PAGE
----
By the way, three of the guys you mentioned have never won any other major than the US Open, like the legendary Lee Janzen and Andy North.

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It's not my quote Gibby. Take it up with the ignorant Mr. Feherty, who was a Ryder Cupper and follows the tour for a living. Ignorant means "lacking knowledge". I suggest he is in fact quite informed. While you may disagree with his opinion, you and your multiple exclamation points should be more judicious in using the term ignorant.

 

By the way, three of the guys you mentioned have never won any other major than the US Open, like the legendary Lee Janzen and Andy North.

 

 

 

I never mentioned Lee Janzen or Andy North.....As for the 3 players with "only u.s. opens" they are all currently top players in the world, and will undoubtly win more majors.....every one of your comments shows your golf knowledge! as you read this board you should see that your comments are follish.....read some of the preveious posts....the PGA is without a doubt the easiest major to win...

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Gibby,

 

Curtis Strange wants to advise you that there is nothing sure about Goosen, Ogilvie and Furyk winning more majors. My golf knowledge, which you seem to ridicule, tells me that there are few sure things in golf. You say that they will win without a doubt? That is a strong position. Goosen has shown few signs of life since Shinnecock. Why are you so sure.

 

I never said you mentioned Andy North or Janzen. Still, they are multiple US Open winners with otherwise pretty marginal careers. Most winners of multiple major have more to show for their careers.

 

The PGA has the stongest field of any major, even with the club pros. My wanting knowledge tells me that Arnold Palmer and Tom Watson didn't think it was so easy to win. Again, someone paid to follow golf, who has played at the highest level, made the comments. There is no doubt that the course setup is the toughest; that does not make it the toughest to win. I trust you understand that those are distinguishable. Carnoustie is the toughest set up I have ever seen - and the winner one of the weakest major champions since Jack Fleck.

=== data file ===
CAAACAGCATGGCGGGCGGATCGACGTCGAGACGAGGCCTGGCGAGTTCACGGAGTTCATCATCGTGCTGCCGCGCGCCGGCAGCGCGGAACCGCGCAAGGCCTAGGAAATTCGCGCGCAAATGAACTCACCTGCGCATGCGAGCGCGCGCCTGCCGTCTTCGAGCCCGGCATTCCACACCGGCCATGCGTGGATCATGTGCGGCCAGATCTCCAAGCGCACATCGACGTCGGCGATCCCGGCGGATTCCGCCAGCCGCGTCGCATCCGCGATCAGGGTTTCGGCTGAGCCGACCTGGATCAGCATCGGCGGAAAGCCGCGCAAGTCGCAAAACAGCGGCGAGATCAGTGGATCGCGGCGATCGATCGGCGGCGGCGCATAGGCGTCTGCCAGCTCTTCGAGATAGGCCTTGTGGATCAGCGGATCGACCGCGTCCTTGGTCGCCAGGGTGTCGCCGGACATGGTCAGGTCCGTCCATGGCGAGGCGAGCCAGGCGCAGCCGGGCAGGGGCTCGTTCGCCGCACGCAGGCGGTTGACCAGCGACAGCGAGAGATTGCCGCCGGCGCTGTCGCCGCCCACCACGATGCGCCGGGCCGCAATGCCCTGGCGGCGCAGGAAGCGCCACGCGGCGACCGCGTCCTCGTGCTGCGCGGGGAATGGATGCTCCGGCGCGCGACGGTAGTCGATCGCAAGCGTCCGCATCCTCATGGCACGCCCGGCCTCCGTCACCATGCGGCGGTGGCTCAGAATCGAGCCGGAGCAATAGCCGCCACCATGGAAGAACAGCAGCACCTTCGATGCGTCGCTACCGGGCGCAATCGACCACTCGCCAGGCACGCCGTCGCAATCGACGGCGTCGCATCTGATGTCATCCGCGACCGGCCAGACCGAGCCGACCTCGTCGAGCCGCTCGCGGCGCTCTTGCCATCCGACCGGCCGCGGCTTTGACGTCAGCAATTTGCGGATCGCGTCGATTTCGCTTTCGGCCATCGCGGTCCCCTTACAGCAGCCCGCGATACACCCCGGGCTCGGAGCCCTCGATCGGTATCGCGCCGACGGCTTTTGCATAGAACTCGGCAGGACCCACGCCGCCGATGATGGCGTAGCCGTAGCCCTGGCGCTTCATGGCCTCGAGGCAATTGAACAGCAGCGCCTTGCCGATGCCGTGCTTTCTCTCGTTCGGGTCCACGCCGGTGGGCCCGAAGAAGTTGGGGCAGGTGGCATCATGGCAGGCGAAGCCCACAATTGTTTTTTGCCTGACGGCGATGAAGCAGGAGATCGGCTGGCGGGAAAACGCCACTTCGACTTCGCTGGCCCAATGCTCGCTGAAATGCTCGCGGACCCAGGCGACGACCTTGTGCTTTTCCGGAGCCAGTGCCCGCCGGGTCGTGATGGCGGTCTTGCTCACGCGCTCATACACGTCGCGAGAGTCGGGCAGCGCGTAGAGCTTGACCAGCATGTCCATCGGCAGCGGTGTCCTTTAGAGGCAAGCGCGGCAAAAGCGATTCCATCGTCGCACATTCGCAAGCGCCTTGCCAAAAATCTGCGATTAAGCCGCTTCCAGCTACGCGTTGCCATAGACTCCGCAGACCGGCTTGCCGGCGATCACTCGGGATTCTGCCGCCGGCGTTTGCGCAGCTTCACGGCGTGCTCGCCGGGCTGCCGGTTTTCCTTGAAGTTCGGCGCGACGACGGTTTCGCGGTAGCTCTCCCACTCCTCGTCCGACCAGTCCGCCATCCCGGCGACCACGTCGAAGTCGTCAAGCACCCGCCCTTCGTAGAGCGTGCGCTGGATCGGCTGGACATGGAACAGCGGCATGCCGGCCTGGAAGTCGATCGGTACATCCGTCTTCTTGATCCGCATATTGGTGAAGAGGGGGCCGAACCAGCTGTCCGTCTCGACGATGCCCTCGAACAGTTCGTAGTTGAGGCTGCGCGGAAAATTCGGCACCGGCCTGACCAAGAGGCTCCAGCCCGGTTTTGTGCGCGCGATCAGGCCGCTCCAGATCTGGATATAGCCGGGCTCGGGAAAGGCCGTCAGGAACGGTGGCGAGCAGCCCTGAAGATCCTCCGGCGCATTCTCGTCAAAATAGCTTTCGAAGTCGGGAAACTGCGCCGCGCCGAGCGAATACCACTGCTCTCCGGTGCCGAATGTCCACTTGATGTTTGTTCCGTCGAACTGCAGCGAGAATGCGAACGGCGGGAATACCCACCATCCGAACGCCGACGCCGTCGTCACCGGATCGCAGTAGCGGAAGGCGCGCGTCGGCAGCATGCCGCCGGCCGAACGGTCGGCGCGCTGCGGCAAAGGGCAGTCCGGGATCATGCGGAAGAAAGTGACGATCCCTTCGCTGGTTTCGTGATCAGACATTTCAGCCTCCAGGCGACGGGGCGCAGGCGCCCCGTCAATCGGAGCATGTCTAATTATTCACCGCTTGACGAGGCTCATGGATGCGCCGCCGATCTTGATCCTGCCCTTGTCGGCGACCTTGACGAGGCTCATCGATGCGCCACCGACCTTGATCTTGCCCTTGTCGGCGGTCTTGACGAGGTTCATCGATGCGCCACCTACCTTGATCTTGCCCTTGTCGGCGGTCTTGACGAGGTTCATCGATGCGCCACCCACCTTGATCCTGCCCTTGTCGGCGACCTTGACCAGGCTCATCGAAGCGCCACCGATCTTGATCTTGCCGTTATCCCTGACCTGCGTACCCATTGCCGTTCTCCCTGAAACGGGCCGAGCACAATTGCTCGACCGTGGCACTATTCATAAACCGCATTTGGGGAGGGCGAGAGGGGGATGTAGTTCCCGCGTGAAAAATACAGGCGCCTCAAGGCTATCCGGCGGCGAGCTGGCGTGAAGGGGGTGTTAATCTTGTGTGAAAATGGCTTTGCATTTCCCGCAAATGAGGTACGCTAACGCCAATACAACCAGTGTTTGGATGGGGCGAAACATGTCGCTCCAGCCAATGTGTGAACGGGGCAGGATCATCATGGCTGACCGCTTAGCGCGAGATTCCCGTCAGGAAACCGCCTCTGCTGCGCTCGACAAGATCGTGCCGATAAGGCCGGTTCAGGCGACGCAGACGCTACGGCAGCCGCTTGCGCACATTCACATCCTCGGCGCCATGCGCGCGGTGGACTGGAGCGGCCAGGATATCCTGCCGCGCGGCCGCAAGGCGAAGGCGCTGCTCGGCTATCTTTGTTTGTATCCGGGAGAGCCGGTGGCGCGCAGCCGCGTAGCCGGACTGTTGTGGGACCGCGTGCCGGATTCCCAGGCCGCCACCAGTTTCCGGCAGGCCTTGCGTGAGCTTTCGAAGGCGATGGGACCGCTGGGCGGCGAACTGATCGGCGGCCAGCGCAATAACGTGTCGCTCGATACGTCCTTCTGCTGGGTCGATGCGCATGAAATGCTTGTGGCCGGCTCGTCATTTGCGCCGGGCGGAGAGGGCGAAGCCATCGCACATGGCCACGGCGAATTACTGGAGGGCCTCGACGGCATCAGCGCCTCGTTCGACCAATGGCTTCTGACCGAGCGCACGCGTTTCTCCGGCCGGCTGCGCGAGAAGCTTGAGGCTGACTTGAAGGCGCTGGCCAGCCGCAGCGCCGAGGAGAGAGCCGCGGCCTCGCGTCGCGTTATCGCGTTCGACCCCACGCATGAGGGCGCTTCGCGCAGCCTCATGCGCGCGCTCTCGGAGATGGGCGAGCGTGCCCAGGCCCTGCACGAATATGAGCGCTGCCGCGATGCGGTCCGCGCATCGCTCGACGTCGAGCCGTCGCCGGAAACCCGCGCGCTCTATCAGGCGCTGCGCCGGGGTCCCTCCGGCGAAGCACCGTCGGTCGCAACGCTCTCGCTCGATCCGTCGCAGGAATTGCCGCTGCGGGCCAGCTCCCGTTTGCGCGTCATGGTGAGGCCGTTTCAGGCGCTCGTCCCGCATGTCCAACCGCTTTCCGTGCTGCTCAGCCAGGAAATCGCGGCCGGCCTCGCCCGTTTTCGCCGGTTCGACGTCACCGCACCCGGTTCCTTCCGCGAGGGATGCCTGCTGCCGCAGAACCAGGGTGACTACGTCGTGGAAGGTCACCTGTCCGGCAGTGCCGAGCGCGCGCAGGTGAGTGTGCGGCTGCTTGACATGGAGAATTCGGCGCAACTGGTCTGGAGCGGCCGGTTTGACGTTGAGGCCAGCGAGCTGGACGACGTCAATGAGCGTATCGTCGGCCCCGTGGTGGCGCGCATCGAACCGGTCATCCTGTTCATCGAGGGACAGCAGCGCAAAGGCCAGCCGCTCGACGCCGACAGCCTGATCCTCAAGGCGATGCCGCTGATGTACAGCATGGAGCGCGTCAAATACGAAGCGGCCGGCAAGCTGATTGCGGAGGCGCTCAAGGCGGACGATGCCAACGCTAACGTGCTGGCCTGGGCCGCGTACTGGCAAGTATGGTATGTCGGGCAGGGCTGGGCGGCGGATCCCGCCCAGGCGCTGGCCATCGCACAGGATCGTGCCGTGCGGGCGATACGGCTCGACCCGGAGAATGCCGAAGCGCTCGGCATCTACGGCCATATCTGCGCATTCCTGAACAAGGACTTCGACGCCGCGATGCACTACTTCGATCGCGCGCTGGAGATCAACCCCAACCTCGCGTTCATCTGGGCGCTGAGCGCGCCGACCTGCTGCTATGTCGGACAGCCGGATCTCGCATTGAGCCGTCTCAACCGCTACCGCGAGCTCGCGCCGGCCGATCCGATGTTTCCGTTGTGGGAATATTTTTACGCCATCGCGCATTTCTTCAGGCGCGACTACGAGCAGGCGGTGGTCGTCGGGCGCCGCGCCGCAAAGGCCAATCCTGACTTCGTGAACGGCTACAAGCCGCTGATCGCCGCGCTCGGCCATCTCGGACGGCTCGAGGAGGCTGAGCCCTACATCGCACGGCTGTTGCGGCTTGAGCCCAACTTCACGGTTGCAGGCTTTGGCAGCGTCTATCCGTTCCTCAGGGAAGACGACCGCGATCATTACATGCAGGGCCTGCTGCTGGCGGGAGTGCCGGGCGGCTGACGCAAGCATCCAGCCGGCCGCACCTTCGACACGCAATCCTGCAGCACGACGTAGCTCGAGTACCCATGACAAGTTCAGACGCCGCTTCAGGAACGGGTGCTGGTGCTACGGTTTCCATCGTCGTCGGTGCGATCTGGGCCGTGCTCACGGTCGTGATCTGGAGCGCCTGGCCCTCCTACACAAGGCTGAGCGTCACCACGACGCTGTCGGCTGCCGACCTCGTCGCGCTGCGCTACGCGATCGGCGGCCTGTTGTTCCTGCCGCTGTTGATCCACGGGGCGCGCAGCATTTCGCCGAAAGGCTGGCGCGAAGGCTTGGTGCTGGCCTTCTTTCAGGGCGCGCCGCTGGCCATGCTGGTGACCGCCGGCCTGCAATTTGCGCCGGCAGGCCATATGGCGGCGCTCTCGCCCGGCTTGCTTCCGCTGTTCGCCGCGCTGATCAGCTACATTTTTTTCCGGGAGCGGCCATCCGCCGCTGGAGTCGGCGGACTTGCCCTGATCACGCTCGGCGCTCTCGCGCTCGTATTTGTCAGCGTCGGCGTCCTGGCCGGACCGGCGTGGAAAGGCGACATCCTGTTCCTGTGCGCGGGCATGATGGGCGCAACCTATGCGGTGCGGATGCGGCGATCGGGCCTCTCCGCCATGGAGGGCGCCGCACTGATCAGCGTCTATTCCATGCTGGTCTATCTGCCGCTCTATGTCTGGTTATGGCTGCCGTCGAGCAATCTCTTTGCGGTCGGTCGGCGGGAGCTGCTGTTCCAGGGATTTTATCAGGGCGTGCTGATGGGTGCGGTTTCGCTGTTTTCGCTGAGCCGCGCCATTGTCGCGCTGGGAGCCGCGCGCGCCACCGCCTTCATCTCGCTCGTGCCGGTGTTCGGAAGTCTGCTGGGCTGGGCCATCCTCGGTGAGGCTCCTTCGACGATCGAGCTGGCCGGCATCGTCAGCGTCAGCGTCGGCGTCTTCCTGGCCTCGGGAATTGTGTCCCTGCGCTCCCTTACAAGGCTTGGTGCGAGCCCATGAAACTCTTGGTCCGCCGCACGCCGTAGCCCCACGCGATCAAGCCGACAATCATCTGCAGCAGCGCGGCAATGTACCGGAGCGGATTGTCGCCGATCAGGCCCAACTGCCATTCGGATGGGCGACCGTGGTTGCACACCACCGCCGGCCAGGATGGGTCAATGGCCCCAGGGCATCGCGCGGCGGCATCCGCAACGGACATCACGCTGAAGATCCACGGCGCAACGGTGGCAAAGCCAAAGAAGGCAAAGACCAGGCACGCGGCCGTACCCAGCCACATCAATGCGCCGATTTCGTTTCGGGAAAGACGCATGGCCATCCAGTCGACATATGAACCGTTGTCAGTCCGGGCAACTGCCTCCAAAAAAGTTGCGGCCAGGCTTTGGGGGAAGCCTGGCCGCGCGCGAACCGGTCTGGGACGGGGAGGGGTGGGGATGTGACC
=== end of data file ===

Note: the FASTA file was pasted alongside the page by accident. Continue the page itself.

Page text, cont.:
By the way, bring back the exclamation marks if you must. They actually helped your grammar.

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Gibby,

 

Curtis Strange wants to advise you that there is nothing sure about Goosen, Ogilvie and Furyk winning more majors. My golf knowledge, which you seem to ridicule, tells me that there are few sure things in golf. You say that they will win without a doubt? That is a strong position. Goosen has shown few signs of life since Shinnecock. Why are you so sure.

 

I never said you mentioned Andy North or Janzen. Still, they are multiple US Open winners with otherwise pretty marginal careers. Most winners of multiple major have more to show for their careers.